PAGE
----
If you feel the desire to write a blog post off-schedule, or update your website with a breaking research report, go right ahead. Want to tweet a cool infographic you just saw, or write an article about a webinar you attended on a whim? Do it. Though calendars are amazingly useful tools, any project manager knows this familiar mantra: “Don’t let the plan prohibit progress.” Sometimes (OK, a lot of times) we can’t foresee when a great idea will strike us. It will only benefit your SEO if you take an idea and run with it before it (and your website) gets too stale.

3. Make your content meaningful, likeable, and link-able

Since you’re likely writing on a number of online channels (an online community, social media sites, company website, etc.), be sure your pieces follow three simple rules:

  • Tie your messages together
  • Use proper linking tactics
  • Keep a consistent style and tone (powered by your keywords).

Here are some ways to do this:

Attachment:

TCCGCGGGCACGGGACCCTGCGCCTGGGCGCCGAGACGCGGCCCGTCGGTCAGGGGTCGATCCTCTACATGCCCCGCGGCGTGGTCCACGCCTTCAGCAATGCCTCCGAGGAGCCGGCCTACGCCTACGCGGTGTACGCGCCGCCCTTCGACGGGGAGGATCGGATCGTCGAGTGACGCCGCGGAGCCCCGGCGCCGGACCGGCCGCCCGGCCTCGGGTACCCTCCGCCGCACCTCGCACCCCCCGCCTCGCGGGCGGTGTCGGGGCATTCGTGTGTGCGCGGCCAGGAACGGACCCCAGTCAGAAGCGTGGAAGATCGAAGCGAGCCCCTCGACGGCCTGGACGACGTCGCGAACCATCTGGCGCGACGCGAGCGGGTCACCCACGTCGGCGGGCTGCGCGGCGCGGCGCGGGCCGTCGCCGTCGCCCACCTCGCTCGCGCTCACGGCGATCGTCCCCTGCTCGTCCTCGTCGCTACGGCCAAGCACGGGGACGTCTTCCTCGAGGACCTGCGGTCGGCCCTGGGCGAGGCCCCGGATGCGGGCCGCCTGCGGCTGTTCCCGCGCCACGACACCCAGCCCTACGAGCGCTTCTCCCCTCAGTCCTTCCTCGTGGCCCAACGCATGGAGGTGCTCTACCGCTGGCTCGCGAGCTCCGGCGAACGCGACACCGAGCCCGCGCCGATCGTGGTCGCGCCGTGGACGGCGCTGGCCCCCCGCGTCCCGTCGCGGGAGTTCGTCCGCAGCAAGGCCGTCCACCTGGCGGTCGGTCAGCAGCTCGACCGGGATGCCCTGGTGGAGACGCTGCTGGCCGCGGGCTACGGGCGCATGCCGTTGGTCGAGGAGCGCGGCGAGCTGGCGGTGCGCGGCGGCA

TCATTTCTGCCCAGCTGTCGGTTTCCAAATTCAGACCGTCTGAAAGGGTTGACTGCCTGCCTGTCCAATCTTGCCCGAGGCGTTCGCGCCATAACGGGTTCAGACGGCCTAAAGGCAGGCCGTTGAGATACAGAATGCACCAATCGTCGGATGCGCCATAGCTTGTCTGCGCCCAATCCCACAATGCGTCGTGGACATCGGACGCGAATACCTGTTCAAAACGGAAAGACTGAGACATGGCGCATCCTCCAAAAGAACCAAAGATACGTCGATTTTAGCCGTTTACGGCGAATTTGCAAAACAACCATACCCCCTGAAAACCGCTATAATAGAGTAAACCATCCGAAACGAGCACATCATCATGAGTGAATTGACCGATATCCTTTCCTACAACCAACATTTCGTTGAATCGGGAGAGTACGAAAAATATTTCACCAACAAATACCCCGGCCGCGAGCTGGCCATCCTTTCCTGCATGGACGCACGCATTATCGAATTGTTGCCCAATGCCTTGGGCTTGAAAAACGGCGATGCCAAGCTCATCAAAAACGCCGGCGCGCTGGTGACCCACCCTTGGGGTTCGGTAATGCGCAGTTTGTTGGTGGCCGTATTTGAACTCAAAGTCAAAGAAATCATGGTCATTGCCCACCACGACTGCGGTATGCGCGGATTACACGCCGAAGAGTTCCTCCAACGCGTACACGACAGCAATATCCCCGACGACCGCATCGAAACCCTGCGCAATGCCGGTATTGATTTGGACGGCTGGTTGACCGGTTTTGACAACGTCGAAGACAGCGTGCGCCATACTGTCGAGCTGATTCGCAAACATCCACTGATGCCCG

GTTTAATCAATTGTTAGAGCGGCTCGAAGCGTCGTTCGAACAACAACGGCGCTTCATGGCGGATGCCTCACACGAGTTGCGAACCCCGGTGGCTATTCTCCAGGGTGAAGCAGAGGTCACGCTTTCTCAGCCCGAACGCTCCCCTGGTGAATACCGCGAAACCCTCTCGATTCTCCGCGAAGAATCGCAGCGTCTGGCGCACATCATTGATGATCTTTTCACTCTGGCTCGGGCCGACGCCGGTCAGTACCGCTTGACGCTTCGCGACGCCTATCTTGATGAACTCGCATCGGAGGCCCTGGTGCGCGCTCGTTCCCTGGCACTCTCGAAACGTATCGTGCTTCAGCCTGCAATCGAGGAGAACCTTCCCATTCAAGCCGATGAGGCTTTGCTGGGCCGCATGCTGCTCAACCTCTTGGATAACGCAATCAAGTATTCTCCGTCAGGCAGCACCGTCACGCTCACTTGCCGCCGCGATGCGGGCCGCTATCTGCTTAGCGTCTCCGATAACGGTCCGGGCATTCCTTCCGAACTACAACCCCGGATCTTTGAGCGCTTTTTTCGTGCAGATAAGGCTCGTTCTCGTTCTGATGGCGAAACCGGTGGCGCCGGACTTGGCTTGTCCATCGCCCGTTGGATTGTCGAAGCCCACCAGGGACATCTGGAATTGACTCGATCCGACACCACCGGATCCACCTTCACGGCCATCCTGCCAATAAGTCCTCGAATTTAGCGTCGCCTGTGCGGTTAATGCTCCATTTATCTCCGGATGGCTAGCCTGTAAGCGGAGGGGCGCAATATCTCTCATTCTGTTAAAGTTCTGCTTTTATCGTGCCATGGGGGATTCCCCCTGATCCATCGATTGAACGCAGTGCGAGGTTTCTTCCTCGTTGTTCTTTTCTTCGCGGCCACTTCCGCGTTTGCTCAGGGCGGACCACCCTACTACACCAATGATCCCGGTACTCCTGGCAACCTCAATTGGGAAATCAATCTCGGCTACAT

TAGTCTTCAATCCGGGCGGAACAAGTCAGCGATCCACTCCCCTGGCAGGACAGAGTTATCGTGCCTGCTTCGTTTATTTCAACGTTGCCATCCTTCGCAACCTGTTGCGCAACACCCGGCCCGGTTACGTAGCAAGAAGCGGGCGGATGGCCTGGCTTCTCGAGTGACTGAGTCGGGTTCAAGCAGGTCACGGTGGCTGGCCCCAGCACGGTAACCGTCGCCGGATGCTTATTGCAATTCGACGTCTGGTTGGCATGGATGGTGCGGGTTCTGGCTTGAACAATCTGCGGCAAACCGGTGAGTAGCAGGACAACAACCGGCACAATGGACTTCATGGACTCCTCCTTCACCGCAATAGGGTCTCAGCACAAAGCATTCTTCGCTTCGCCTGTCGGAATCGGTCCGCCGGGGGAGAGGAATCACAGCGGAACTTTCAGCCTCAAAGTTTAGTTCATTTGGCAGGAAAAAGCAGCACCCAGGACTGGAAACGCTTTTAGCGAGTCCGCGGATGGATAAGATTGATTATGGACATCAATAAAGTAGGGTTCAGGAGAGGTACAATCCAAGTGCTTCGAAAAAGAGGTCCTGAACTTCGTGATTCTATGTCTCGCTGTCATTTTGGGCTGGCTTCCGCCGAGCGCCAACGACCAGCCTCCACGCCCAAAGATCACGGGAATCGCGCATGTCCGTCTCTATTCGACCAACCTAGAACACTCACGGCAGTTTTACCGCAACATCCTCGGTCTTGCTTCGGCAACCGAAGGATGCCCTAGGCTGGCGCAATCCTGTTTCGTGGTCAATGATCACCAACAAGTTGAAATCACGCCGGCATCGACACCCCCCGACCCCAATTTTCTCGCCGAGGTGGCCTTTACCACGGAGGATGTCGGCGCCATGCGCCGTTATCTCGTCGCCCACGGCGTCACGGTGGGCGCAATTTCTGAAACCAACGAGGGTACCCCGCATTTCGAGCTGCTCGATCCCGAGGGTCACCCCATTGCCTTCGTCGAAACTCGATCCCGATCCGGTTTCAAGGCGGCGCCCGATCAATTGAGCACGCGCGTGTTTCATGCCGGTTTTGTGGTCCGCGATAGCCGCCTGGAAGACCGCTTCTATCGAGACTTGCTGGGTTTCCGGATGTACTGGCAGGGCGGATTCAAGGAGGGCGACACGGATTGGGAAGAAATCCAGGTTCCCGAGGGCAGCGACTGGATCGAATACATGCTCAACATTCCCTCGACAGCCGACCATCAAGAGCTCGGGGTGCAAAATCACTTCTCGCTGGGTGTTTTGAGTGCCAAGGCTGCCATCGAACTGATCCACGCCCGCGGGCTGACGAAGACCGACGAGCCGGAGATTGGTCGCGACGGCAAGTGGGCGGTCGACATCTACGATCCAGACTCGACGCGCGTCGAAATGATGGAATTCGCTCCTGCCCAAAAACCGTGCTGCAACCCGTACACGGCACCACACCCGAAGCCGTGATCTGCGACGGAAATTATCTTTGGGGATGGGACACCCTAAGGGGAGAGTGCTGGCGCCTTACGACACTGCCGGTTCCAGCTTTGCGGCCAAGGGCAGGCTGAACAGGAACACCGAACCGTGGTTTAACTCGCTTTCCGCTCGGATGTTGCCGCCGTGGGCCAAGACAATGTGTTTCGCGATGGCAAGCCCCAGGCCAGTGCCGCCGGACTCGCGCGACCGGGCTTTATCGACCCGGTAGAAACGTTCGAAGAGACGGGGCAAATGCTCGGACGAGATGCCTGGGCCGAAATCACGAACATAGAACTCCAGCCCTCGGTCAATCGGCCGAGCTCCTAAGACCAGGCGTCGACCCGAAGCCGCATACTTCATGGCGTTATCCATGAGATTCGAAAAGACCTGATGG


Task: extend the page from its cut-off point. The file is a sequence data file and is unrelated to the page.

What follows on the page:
Create, distribute and follow a message matrix. Decide early on within your organization what your main messages will be, and use them as a starting-point for all your content. A message matrix is a document that breaks down your target audiences and includes:

  • 5-6 key themes you want to communicate to each group.
  • Words that should (and should not) be used in communications
  • A list of your keywords to ensure that you’re optimizing the SEO of each and every content piece.

The message matrix helps your style remain consistent because no matter who is writing content or when  they will all be following the same guidelines. Consistency will help you establish credibility with your readers, and the more credible your content the more likely it will be shared and rewarded on search engines with a high ranking.